Monday, October 17, 2011

Wandering Mystic Meditation From Washington

Travel takes us across rite-of-passage thresholds and to the jagged edge of life. In Poetry As Survival, Gregory Orr wrote, "It is on a threshold, at the edge, where we are most able to alter our understanding of the world, and of our own lives in it."

Walking down a forest path on Washington State's Whidbey Island,  I glanced up and saw this maple leaf pierced by a thin twig, barely moving with the misty breeze. The path was thickly strewn with alder leaves, evergreen needles, and small branches coated with moss: evidence of a windstorm two nights before. The silence was palpable and calming.

How this particular leaf came to be suspended high above those on the ground was a striking example of pure chance. It's future destiny was unpredictable. Would it hang suspended until its brittle skin gave way? Would the next storm blow it off its precarious perch? Or would it still be there in spring, faded to the color of parchment?

The day before my stroll in the woods, I'd attended a gathering where the words threshold, uncertainty, risk and vulnerability were often used. Those of us in the meeting hall surrounded by these woods considered times that we (like the maple leaf) are suspended awkwardly yet elegantly above where we'd naturally come to rest.

 A threshold is a place of transition, like the forest-encircled meadow I'd crossed that morning. It's the place where trees root into soil, where waves roll onto sand, where invisible breath turns to visible vapor, where ancient answers meet new questions. A threshold is also a potentially-dangerous space where vulnerability reigns: the borderland between wild and tame, safe and risky, open and concealed, dark and light. More literally, a threshold is a doorway, where sometimes it's best to pause noting what one has left behind and what one is about to enter.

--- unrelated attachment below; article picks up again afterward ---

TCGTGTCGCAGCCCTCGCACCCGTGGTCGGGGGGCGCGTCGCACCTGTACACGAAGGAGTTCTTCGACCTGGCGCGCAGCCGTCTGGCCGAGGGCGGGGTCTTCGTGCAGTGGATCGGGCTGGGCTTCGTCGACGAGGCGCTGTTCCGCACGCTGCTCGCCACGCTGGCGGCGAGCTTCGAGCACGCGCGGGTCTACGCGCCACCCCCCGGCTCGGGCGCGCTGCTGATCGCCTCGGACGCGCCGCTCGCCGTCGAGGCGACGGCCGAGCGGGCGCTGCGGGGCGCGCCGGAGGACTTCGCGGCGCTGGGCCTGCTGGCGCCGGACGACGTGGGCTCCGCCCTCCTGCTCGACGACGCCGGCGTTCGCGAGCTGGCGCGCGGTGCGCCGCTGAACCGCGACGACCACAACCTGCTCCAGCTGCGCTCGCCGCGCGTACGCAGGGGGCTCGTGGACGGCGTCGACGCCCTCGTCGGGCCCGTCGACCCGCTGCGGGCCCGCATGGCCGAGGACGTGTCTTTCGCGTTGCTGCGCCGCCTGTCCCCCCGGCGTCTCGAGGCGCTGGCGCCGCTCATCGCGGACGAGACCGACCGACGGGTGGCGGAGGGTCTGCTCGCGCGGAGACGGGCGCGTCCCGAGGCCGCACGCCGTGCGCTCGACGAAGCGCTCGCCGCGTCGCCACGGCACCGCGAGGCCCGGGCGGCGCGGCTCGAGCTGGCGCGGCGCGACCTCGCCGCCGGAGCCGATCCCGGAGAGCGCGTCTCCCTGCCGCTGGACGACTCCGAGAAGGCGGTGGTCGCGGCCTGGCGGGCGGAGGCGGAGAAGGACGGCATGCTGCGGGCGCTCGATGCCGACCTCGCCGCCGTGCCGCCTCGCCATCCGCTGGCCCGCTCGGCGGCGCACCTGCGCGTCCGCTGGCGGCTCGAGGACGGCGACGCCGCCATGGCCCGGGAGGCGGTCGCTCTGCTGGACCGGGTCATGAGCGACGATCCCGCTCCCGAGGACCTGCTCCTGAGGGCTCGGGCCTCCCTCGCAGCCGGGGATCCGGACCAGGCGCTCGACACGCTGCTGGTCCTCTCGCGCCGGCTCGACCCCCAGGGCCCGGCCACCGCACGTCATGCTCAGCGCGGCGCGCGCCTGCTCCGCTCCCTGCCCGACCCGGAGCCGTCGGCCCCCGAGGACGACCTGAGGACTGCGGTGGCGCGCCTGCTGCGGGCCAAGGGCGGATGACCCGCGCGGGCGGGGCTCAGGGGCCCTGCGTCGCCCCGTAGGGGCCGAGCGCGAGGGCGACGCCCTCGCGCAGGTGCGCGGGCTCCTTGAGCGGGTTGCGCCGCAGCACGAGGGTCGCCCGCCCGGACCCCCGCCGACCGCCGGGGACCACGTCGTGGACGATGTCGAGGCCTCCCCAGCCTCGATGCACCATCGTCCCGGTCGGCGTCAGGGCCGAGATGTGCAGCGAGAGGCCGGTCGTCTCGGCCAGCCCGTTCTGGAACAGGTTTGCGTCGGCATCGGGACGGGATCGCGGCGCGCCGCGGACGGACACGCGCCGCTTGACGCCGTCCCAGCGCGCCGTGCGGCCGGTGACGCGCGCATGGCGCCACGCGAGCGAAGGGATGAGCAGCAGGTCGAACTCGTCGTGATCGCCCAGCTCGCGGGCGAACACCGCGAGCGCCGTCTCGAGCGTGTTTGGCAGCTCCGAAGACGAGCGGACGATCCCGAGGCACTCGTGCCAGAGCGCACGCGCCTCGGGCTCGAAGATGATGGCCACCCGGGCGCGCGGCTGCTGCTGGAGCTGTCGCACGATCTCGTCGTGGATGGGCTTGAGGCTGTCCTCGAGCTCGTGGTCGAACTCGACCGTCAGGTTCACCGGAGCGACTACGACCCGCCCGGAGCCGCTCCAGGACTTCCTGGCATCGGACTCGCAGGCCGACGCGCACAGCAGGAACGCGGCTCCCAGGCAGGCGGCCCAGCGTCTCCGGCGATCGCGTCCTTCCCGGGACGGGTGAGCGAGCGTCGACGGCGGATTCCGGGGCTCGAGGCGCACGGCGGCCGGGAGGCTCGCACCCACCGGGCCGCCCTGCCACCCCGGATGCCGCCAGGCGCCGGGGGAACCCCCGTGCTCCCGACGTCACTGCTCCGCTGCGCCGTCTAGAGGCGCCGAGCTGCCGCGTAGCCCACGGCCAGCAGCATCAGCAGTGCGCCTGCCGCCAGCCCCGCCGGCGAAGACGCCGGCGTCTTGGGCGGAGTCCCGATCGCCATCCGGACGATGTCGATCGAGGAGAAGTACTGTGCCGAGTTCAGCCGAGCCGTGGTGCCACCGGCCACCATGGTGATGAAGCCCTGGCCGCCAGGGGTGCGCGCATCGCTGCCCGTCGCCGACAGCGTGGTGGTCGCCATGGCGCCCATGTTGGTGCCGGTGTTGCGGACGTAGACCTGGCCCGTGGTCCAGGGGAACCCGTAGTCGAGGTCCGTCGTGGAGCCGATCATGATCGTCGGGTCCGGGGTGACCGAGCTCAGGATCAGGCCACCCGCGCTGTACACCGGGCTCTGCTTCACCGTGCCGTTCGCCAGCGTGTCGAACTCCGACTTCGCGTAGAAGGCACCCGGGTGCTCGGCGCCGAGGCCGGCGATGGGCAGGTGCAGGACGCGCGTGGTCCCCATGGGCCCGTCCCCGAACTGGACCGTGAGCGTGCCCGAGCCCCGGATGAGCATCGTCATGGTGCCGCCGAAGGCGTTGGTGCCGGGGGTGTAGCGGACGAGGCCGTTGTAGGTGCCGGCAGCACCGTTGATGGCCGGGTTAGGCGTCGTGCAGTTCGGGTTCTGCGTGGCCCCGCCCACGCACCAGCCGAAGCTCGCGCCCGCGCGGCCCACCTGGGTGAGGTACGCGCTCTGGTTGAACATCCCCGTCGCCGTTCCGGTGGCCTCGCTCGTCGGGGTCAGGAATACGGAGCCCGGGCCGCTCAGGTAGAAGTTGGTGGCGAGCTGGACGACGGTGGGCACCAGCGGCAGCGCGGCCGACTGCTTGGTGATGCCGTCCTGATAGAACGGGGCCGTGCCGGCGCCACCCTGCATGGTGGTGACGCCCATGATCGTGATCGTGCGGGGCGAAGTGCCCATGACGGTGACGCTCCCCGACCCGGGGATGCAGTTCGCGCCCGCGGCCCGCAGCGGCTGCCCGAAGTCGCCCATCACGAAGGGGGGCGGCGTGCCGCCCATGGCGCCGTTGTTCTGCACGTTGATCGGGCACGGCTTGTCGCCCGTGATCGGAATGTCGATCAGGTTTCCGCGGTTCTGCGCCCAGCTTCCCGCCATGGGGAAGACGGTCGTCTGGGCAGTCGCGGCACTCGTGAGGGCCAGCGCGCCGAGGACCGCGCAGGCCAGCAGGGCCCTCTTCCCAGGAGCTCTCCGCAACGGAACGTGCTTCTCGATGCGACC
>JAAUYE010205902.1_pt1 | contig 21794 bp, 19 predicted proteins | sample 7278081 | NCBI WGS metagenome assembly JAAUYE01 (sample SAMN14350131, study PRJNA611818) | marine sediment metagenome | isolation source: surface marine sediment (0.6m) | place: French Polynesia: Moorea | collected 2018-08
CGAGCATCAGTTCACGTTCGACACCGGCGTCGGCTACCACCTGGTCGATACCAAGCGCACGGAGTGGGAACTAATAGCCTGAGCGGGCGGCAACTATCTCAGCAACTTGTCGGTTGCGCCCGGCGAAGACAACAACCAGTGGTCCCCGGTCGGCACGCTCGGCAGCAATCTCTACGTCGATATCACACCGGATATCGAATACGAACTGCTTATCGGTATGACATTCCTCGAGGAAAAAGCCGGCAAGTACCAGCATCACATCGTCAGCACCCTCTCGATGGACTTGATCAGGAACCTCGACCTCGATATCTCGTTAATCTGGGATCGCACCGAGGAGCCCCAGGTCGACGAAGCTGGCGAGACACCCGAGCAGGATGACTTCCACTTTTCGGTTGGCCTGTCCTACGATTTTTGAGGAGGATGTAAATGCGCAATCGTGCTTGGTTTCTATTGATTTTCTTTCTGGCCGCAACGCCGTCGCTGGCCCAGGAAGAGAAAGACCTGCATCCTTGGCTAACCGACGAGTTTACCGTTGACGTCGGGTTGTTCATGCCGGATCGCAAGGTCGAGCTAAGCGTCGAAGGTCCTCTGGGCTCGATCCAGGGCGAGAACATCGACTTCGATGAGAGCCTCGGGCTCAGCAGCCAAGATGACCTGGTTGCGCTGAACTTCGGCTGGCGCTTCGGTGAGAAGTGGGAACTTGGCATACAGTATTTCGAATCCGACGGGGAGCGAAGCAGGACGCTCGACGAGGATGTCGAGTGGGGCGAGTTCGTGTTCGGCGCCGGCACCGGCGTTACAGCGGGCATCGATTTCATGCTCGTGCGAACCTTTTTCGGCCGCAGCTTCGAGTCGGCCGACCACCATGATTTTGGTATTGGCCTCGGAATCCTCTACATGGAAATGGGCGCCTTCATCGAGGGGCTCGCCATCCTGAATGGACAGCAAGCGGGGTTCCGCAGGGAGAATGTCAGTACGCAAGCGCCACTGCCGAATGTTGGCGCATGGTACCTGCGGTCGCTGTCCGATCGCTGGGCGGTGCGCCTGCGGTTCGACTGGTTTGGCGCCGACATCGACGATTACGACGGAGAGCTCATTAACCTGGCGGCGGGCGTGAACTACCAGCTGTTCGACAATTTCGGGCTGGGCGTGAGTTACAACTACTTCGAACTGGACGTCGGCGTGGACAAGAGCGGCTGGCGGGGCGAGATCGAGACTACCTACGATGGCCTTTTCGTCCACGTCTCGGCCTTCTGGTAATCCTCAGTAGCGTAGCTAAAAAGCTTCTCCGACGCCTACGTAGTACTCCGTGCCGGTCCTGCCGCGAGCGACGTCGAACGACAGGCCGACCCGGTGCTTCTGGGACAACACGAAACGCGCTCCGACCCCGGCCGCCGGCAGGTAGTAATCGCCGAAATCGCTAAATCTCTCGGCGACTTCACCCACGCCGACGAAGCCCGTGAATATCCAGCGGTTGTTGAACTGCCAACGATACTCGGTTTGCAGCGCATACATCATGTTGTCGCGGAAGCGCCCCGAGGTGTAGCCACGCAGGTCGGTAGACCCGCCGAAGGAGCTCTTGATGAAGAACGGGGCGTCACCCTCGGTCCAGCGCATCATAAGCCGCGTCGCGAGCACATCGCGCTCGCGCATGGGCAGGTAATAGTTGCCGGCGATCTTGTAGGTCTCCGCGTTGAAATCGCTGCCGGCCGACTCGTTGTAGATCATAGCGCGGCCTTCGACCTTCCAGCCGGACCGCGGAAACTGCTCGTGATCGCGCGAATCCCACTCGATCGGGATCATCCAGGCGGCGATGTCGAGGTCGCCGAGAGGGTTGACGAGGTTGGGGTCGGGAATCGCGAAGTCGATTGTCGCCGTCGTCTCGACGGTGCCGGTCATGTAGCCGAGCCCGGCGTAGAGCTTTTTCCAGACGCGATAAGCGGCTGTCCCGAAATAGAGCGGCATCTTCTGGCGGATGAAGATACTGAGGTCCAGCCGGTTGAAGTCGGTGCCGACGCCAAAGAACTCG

We are never immune to these transitions. As Orr wrote, "(A threshold is) where we become aware that we are on the borderline between order and disorder…like standing at the brink of a cliff, or the edge of an ocean, or the beginning of a love affair." A place simultaneously awe-inspiring and scary, where our senses and sensibilities are intensified, where we are more awake and squirming with countless uncertainties and countless possibilities.

In this wild unpredictable season called autumn, when snows may come early or warm spells linger late, pause amidst uncertainty and breathe deep. Step back to reflect or surge forward with the flow as need be. Stay open to messages wafting over the threshold. Do not bolt the door against what comes toward you.

Nancy G. Shapiro is a coach and writer who conducts writing and well-being retreats at LifePath Center and other locales.

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